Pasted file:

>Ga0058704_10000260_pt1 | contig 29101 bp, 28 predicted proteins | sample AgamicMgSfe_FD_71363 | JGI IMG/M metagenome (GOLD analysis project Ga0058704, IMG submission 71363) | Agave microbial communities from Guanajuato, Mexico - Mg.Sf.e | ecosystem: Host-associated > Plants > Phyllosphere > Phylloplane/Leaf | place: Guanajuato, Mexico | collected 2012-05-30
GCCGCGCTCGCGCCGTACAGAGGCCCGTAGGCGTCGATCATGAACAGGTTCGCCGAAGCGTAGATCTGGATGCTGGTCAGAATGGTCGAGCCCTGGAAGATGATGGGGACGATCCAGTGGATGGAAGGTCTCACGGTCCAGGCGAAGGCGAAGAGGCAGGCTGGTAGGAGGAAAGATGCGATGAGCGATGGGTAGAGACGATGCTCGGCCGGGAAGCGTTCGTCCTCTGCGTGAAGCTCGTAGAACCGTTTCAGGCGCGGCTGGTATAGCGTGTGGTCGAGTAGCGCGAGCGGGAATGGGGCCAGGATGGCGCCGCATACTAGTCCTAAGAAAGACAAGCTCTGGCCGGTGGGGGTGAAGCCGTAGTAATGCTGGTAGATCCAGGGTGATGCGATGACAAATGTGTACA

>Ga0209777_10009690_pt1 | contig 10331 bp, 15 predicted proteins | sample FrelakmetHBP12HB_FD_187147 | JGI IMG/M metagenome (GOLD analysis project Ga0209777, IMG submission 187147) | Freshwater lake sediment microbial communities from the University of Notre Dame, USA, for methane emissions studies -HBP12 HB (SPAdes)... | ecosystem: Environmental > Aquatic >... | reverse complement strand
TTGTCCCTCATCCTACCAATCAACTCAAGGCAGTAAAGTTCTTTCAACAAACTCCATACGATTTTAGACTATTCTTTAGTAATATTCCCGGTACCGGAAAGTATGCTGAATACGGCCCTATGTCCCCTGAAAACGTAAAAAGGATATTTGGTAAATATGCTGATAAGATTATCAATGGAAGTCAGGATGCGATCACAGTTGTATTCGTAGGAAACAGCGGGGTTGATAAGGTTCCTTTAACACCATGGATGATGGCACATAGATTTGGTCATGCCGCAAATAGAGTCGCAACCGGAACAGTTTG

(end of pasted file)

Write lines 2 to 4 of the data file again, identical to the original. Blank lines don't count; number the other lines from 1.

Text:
GCCGCGCTCGCGCCGTACAGAGGCCCGTAGGCGTCGATCATGAACAGGTTCGCCGAAGCGTAGATCTGGATGCTGGTCAGAATGGTCGAGCCCTGGAAGATGATGGGGACGATCCAGTGGATGGAAGGTCTCACGGTCCAGGCGAAGGCGAAGAGGCAGGCTGGTAGGAGGAAAGATGCGATGAGCGATGGGTAGAGACGATGCTCGGCCGGGAAGCGTTCGTCCTCTGCGTGAAGCTCGTAGAACCGTTTCAGGCGCGGCTGGTATAGCGTGTGGTCGAGTAGCGCGAGCGGGAATGGGGCCAGGATGGCGCCGCATACTAGTCCTAAGAAAGACAAGCTCTGGCCGGTGGGGGTGAAGCCGTAGTAATGCTGGTAGATCCAGGGTGATGCGATGACAAATGTGTACA

>Ga0209777_10009690_pt1 | contig 10331 bp, 15 predicted proteins | sample FrelakmetHBP12HB_FD_187147 | JGI IMG/M metagenome (GOLD analysis project Ga0209777, IMG submission 187147) | Freshwater lake sediment microbial communities from the University of Notre Dame, USA, for methane emissions studies -HBP12 HB (SPAdes)... | ecosystem: Environmental > Aquatic >... | reverse complement strand
TTGTCCCTCATCCTACCAATCAACTCAAGGCAGTAAAGTTCTTTCAACAAACTCCATACGATTTTAGACTATTCTTTAGTAATATTCCCGGTACCGGAAAGTATGCTGAATACGGCCCTATGTCCCCTGAAAACGTAAAAAGGATATTTGGTAAATATGCTGATAAGATTATCAATGGAAGTCAGGATGCGATCACAGTTGTATTCGTAGGAAACAGCGGGGTTGATAAGGTTCCTTTAACACCATGGATGATGGCACATAGATTTGGTCATGCCGCAAATAGAGTCGCAACCGGAACAGTTTG